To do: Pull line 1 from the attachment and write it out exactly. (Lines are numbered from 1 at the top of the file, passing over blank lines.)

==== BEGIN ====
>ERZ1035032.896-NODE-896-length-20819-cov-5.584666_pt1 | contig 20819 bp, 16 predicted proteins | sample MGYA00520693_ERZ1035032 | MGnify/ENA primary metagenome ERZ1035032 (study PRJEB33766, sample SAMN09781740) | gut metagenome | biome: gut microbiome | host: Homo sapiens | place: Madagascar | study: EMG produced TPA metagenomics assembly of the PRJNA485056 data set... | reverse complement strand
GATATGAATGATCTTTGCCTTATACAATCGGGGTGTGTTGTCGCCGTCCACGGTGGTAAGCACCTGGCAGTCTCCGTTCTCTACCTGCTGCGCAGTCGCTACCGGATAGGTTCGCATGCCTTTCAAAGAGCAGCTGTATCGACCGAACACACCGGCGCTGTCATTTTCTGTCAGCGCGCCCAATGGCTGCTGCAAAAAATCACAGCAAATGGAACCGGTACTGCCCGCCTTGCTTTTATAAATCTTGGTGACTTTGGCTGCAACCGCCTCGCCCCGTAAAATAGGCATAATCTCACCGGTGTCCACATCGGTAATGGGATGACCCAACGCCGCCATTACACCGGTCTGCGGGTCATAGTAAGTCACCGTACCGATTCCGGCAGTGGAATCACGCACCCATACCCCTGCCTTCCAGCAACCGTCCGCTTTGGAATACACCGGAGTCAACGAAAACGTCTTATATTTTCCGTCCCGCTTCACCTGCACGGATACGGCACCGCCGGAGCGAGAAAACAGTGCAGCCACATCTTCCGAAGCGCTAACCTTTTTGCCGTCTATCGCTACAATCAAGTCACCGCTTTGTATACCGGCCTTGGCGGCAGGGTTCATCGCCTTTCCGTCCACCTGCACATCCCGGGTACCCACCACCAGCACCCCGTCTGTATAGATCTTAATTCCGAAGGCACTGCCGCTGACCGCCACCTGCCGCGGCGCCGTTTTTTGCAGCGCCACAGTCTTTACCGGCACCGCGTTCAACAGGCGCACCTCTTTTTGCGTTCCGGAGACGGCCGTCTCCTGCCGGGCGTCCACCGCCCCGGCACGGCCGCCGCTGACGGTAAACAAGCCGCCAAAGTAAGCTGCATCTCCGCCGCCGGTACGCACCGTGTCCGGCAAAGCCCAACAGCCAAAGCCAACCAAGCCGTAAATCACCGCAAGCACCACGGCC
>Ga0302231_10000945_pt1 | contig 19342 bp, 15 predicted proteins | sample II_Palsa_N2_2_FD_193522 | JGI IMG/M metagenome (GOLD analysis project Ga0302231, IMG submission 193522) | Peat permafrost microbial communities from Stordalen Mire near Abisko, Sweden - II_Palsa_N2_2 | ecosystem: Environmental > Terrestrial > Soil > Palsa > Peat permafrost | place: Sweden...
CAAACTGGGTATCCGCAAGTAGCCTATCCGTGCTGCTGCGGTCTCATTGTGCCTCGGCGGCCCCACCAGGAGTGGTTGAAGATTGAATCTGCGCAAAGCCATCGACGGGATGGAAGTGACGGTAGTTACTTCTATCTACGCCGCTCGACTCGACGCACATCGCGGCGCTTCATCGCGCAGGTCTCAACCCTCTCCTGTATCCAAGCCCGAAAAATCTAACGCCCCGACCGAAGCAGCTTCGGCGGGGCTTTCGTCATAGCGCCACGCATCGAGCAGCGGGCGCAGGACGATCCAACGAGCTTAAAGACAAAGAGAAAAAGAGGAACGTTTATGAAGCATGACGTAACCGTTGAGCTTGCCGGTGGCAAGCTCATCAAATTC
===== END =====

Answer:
>ERZ1035032.896-NODE-896-length-20819-cov-5.584666_pt1 | contig 20819 bp, 16 predicted proteins | sample MGYA00520693_ERZ1035032 | MGnify/ENA primary metagenome ERZ1035032 (study PRJEB33766, sample SAMN09781740) | gut metagenome | biome: gut microbiome | host: Homo sapiens | place: Madagascar | study: EMG produced TPA metagenomics assembly of the PRJNA485056 data set... | reverse complement strand